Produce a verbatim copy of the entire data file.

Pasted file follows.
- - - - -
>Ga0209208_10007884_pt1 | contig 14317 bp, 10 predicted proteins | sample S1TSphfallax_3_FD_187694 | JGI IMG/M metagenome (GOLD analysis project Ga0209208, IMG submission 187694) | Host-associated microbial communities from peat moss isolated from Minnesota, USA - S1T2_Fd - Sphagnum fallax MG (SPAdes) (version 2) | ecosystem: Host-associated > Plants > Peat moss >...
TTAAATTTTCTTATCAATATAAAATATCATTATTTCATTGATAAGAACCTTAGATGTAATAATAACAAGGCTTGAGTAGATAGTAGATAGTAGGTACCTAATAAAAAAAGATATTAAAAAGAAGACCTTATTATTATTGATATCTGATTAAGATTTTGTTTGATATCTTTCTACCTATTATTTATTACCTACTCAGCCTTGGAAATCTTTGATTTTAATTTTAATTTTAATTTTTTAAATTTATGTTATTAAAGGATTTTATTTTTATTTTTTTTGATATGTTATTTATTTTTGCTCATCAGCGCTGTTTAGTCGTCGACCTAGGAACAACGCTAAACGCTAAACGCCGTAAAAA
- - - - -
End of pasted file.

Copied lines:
>Ga0209208_10007884_pt1 | contig 14317 bp, 10 predicted proteins | sample S1TSphfallax_3_FD_187694 | JGI IMG/M metagenome (GOLD analysis project Ga0209208, IMG submission 187694) | Host-associated microbial communities from peat moss isolated from Minnesota, USA - S1T2_Fd - Sphagnum fallax MG (SPAdes) (version 2) | ecosystem: Host-associated > Plants > Peat moss >...
TTAAATTTTCTTATCAATATAAAATATCATTATTTCATTGATAAGAACCTTAGATGTAATAATAACAAGGCTTGAGTAGATAGTAGATAGTAGGTACCTAATAAAAAAAGATATTAAAAAGAAGACCTTATTATTATTGATATCTGATTAAGATTTTGTTTGATATCTTTCTACCTATTATTTATTACCTACTCAGCCTTGGAAATCTTTGATTTTAATTTTAATTTTAATTTTTTAAATTTATGTTATTAAAGGATTTTATTTTTATTTTTTTTGATATGTTATTTATTTTTGCTCATCAGCGCTGTTTAGTCGTCGACCTAGGAACAACGCTAAACGCTAAACGCCGTAAAAA